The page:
Long-Term Care Ombudsmen are resident-centered advocates, directed by resident goals for complaint resolution and federal disclosure requirements; therefore, the LTCO role in investigating allegations of abuse is unique and differs from other entities such as, adult protective services and state licensing and certification agencies. This course discusses the role and responsibilities of Ombudsman programs regarding complaints including allegations of abuse, neglect, and exploitation.

Transfer and Discharge continues to be one of the top complaints that ombudsmen report encountering, and these cases can be complex and extremely time consuming.  The threat of transfer or discharge from a nursing home can be both frightening and stressful for residents and their families. Too often, a facility may respond to resident’s difficulties or increasing need for care or repeated questions or complaints from family members by transferring or discharging the resident. The Nursing Home Reform Law of 1987 protects residents from involuntary transfer and discharge.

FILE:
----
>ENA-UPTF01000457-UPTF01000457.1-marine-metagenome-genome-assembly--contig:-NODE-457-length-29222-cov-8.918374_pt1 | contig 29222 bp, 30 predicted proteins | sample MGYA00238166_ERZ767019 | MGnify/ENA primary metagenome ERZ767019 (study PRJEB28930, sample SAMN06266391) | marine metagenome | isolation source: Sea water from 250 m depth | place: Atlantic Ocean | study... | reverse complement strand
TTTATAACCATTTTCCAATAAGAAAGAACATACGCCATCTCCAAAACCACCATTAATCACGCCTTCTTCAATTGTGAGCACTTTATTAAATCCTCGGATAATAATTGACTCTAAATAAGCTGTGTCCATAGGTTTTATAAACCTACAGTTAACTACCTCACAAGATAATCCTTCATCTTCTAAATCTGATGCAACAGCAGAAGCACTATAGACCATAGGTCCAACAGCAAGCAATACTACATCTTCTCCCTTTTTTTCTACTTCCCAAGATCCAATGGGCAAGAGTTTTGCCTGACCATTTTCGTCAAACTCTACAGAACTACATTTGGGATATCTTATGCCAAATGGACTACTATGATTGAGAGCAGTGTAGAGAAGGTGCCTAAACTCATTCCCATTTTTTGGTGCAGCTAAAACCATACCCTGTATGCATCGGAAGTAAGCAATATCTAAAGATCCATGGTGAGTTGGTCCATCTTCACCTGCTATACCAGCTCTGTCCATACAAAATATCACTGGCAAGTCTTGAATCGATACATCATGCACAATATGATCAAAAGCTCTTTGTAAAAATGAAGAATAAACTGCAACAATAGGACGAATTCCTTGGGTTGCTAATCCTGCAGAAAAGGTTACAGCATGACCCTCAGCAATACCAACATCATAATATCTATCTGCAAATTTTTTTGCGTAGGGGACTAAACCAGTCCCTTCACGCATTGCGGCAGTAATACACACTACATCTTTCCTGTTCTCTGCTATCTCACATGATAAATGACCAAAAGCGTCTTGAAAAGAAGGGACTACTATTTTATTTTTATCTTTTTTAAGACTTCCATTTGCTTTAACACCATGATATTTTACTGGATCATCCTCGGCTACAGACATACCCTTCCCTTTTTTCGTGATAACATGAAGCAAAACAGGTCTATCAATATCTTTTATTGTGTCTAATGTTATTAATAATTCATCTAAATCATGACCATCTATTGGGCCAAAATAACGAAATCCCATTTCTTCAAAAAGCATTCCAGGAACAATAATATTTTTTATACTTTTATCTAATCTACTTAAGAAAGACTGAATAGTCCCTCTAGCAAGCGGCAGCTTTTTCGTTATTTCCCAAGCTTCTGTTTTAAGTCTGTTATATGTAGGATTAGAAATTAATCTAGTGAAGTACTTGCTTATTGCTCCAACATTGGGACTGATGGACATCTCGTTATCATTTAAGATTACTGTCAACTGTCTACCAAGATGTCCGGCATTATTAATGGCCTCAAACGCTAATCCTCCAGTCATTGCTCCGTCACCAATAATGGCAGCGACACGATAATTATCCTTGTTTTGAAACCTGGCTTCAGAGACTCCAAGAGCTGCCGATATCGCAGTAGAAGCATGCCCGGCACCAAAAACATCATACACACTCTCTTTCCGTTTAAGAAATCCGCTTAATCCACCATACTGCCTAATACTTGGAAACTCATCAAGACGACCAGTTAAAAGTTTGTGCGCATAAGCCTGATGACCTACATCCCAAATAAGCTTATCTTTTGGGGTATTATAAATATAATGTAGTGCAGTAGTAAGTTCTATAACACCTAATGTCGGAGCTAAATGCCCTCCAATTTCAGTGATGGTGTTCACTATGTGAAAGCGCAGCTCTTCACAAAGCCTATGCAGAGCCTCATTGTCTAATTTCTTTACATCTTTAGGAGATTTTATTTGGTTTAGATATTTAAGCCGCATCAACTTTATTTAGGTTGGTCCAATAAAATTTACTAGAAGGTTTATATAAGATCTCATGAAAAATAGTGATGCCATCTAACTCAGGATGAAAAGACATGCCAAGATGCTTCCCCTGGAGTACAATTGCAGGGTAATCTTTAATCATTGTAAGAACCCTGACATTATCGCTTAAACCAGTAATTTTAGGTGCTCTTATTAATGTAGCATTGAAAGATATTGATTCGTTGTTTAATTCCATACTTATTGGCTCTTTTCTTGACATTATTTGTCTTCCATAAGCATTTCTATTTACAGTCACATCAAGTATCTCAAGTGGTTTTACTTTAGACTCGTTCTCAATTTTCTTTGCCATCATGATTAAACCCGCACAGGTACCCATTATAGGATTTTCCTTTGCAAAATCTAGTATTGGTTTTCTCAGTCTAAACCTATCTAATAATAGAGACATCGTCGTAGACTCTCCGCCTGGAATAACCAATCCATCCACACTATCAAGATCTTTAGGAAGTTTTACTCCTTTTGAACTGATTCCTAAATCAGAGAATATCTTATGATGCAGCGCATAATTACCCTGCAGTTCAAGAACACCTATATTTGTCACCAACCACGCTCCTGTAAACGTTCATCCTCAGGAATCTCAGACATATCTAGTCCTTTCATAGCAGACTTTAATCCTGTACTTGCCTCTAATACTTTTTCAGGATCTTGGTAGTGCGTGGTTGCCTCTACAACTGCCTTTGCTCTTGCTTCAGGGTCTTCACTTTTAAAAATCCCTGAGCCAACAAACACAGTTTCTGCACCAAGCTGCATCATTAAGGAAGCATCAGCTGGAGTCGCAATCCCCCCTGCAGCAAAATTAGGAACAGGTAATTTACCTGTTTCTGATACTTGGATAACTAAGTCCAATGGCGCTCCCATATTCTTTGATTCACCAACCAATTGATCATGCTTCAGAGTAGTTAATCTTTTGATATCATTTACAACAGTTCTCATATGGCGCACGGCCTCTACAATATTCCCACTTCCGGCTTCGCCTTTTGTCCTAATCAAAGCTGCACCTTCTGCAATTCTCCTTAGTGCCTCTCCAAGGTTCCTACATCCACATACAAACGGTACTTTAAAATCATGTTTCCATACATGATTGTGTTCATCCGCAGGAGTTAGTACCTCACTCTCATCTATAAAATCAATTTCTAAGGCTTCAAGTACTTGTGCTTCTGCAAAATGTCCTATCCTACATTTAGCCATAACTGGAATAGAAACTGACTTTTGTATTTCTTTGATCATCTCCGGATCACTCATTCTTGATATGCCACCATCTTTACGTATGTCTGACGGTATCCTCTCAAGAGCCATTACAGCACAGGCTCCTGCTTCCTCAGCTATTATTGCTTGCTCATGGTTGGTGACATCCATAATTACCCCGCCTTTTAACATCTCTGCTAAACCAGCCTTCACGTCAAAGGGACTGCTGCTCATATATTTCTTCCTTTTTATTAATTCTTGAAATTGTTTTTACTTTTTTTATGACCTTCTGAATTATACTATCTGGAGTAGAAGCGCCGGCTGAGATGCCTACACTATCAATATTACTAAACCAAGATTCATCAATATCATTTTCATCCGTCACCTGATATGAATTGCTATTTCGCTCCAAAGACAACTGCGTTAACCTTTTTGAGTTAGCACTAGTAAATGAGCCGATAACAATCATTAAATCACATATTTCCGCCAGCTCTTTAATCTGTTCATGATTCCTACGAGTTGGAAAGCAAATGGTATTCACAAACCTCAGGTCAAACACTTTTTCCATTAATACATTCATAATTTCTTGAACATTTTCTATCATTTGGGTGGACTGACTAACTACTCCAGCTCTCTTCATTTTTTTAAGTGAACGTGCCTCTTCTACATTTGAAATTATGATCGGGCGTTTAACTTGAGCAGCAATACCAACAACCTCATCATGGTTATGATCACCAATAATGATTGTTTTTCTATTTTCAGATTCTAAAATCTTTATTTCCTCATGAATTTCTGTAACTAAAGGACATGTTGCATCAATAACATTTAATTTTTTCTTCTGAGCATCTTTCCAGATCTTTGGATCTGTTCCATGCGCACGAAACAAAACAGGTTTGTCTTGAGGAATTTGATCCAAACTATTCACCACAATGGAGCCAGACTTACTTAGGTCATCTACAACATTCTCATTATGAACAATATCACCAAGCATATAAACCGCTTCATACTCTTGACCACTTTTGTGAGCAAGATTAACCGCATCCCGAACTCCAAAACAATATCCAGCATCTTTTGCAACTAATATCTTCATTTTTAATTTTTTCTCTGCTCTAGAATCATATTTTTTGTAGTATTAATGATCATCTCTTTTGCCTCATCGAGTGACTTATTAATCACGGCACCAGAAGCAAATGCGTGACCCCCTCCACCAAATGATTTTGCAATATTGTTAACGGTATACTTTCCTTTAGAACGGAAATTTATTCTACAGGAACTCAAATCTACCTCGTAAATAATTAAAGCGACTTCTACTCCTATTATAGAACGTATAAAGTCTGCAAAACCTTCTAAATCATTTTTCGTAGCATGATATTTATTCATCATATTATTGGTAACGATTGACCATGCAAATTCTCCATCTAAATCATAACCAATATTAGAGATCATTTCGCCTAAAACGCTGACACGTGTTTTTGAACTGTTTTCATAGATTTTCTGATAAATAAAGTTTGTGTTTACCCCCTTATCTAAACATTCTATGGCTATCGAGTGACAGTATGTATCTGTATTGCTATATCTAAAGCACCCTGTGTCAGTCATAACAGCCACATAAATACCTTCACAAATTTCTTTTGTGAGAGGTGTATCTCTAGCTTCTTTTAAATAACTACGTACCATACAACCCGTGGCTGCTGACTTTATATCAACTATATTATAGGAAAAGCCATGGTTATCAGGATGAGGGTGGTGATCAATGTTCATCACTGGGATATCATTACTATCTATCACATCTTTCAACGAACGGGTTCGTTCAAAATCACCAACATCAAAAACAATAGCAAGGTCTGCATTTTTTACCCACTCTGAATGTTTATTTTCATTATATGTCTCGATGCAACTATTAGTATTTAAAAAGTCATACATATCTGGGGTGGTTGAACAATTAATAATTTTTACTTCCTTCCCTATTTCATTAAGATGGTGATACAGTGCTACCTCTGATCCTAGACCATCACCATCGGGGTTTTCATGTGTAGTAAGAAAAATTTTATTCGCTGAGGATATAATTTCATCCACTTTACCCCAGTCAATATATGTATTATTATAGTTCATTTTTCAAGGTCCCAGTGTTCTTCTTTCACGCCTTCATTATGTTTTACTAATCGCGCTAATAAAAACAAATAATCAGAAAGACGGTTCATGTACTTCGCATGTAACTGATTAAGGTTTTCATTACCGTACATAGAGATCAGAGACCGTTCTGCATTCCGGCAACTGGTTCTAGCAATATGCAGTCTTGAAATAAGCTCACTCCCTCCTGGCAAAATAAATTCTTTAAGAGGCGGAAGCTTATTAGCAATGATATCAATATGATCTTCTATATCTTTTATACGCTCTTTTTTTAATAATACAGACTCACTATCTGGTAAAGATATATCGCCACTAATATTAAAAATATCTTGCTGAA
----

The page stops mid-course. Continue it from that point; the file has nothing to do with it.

Volunteers are the backbone of many Long-term Care Ombudsman Programs. With the help of volunteers, the Ombudsman program can have a regular presence in facilities and stay in touch with residents. This course includes resources on recruitment, training, retention, and recognition of volunteers; materials from webinars hosted by the NORC; and volunteer management examples from Ombudsman programs around the country.